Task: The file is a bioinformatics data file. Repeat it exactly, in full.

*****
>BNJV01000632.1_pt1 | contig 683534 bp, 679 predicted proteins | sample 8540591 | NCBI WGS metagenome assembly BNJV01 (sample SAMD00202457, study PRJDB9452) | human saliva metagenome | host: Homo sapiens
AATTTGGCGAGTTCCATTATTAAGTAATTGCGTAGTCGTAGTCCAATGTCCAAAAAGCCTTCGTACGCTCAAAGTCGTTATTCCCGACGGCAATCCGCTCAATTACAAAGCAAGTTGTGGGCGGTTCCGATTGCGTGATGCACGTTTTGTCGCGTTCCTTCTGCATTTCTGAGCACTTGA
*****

>BNJV01000632.1_pt1 | contig 683534 bp, 679 predicted proteins | sample 8540591 | NCBI WGS metagenome assembly BNJV01 (sample SAMD00202457, study PRJDB9452) | human saliva metagenome | host: Homo sapiens
AATTTGGCGAGTTCCATTATTAAGTAATTGCGTAGTCGTAGTCCAATGTCCAAAAAGCCTTCGTACGCTCAAAGTCGTTATTCCCGACGGCAATCCGCTCAATTACAAAGCAAGTTGTGGGCGGTTCCGATTGCGTGATGCACGTTTTGTCGCGTTCCTTCTGCATTTCTGAGCACTTGA